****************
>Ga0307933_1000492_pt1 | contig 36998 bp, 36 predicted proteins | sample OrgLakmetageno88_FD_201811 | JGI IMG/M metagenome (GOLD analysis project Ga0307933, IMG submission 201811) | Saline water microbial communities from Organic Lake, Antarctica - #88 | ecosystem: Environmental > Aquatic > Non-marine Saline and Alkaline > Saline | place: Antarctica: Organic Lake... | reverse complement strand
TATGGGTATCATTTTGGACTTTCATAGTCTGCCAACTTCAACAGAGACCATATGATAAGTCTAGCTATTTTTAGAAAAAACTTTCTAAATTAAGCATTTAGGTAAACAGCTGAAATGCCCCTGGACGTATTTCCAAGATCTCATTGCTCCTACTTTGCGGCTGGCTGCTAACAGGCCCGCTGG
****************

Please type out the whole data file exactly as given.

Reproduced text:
>Ga0307933_1000492_pt1 | contig 36998 bp, 36 predicted proteins | sample OrgLakmetageno88_FD_201811 | JGI IMG/M metagenome (GOLD analysis project Ga0307933, IMG submission 201811) | Saline water microbial communities from Organic Lake, Antarctica - #88 | ecosystem: Environmental > Aquatic > Non-marine Saline and Alkaline > Saline | place: Antarctica: Organic Lake... | reverse complement strand
TATGGGTATCATTTTGGACTTTCATAGTCTGCCAACTTCAACAGAGACCATATGATAAGTCTAGCTATTTTTAGAAAAAACTTTCTAAATTAAGCATTTAGGTAAACAGCTGAAATGCCCCTGGACGTATTTCCAAGATCTCATTGCTCCTACTTTGCGGCTGGCTGCTAACAGGCCCGCTGG